Judith

[ US /ˈdʒudəθ, ˈdʒudɪθ/ ]
NOUN
  1. Jewish heroine in one of the books of the Apocrypha; she saved her people by decapitating the Assyrian general Holofernes
  2. an Apocryphal book telling how Judith saved her people
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How To Use Judith In A Sentence

  • Finally met Judith "with the blue shutters": the American to whom the villagers have been trying to introduce me, going as far as to give me directions to her house "avec les volets bleus". péquenaud - French Word-A-Day
  • Judith C had been disabled since birth, getting about with sticks and, for much of her life, leg calipers.
  • Judith, for instance, has the beginnings of a sexually acting out behavior called exhibitionism.
  • I scrawled a quick note to Judith and put it under her door.
  • My question to Judith is how and why is the term skeptic hardly ever used anymore and only the perjorative term “denialist” used instead? Pain in Maine, but they can measure rain « Climate Audit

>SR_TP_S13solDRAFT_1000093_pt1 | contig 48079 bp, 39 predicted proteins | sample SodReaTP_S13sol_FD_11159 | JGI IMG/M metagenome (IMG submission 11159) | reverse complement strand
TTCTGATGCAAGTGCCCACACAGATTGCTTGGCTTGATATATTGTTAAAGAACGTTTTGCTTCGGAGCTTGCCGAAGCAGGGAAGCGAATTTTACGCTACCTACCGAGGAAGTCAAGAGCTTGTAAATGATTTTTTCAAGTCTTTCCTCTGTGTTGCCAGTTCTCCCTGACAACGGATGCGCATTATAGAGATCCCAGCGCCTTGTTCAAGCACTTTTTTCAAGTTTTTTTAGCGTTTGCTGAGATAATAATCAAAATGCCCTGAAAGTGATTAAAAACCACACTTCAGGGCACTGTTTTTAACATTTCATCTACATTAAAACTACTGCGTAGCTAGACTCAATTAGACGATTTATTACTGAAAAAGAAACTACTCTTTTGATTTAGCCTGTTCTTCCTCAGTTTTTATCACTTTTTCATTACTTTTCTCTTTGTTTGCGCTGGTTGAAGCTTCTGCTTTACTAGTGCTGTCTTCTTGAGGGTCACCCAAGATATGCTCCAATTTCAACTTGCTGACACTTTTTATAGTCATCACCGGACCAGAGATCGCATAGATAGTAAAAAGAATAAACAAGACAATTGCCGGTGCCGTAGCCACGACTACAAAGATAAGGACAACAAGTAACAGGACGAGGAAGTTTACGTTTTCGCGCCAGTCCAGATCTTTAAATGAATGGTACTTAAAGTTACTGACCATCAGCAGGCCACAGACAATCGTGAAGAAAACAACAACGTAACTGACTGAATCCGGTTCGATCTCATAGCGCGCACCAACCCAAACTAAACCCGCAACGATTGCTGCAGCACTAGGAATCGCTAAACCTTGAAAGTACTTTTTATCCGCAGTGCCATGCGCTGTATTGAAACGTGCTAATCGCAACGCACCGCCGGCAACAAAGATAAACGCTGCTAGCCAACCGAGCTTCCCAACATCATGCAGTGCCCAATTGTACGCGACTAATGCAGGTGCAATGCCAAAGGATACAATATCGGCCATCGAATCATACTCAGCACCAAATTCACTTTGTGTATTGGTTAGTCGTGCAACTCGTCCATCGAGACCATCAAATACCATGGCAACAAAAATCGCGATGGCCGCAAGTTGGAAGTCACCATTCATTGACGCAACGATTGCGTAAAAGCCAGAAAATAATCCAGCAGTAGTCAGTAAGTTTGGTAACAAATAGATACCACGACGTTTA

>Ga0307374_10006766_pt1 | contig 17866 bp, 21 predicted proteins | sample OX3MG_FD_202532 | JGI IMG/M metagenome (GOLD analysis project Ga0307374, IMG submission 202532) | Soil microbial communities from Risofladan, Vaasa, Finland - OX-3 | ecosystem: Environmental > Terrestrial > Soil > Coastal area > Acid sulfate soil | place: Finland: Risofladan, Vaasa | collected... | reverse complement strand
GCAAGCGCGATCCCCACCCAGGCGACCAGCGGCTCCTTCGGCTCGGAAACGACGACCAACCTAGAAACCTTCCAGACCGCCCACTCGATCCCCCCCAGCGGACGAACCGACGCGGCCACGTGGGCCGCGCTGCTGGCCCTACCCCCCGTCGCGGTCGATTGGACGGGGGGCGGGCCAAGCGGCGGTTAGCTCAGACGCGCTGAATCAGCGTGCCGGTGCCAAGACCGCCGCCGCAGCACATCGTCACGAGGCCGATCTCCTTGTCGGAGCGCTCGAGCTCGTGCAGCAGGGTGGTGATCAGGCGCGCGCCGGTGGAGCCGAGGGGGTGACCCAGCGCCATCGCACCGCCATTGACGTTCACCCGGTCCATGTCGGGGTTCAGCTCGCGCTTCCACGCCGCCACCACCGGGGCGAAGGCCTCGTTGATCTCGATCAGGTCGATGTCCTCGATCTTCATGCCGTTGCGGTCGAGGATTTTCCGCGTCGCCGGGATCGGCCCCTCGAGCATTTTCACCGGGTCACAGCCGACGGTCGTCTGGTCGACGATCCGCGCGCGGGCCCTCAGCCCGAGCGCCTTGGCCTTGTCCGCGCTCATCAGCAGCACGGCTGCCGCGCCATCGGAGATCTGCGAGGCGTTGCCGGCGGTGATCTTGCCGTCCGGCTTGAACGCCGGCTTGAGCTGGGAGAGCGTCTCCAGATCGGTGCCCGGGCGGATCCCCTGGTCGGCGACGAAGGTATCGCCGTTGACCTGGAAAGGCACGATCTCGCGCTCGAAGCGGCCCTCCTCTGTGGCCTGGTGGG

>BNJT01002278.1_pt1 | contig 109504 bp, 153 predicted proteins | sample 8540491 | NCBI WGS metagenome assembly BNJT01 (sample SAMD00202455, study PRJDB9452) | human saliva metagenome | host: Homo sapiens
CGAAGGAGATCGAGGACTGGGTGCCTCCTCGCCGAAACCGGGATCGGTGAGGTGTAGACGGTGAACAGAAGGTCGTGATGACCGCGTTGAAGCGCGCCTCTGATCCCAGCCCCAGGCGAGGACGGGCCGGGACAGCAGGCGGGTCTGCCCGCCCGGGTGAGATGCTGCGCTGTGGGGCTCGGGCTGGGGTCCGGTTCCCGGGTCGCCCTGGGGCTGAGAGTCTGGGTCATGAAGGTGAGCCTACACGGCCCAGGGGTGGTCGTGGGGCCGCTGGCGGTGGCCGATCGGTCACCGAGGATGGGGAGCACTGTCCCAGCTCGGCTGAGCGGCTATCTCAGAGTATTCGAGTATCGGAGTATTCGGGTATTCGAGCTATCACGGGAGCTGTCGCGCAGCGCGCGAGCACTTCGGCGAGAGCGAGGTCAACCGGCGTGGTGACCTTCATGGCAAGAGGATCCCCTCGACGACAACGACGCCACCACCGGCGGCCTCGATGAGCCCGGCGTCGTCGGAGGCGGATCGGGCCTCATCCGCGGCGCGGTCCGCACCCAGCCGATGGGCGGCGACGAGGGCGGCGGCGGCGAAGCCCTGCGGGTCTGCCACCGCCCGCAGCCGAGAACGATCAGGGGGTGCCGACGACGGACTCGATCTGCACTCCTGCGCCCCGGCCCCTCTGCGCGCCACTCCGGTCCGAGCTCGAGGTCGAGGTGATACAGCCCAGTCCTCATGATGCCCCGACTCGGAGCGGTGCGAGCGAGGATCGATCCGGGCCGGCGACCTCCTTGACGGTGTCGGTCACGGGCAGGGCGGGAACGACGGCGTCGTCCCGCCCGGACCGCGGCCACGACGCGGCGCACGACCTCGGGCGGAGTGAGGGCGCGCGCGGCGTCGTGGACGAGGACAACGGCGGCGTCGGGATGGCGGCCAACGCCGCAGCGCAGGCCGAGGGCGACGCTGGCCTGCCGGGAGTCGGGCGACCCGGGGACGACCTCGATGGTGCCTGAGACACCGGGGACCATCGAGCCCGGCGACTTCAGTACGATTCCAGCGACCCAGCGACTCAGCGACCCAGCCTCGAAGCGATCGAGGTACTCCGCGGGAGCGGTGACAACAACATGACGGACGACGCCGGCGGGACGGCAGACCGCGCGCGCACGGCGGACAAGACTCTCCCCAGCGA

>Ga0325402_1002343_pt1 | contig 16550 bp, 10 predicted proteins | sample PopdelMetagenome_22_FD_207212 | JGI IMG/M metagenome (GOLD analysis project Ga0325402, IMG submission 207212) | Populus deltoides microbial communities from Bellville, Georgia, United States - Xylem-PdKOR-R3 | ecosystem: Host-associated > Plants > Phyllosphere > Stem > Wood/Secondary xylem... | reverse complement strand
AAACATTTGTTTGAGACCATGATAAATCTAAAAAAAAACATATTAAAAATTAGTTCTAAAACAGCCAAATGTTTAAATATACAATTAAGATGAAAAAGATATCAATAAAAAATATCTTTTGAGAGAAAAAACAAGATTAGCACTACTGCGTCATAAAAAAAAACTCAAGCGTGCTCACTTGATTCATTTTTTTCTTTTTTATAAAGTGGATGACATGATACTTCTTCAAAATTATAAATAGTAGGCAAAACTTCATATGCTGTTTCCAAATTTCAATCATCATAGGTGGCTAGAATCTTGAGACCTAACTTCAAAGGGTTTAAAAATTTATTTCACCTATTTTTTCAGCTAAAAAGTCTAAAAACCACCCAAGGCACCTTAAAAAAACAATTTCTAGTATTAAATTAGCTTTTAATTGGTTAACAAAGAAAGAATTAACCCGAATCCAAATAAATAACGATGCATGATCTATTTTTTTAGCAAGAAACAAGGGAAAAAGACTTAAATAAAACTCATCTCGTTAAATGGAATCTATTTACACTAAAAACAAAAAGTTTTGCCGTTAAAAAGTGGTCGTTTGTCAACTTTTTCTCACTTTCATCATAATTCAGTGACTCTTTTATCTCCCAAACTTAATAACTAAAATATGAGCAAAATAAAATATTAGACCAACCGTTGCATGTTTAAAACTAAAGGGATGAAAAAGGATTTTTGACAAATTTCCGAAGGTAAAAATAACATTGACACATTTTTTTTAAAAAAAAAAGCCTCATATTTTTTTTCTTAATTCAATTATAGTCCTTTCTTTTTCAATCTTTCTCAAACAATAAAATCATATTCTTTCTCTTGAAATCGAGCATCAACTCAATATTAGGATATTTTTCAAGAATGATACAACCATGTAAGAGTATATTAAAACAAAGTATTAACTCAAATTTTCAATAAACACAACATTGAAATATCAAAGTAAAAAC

• Judith couldn't help the trace of anger that colored her voice.
  • "Most onliners are not clear communicators," says Judith Kallos, of www.netmanners.com.
  • It is wonderful how Judith, with her quite unspecialised knowledge of history can now and then put her finger upon something vital. The Morals of Marcus Ordeyne : a Novel
  • Judith couldn't really enter into the spirit of the occasion.
  • Nancy must be joking," thought Judith as she tried to decide why the cherubims were "young-eyed. Judy of York Hill
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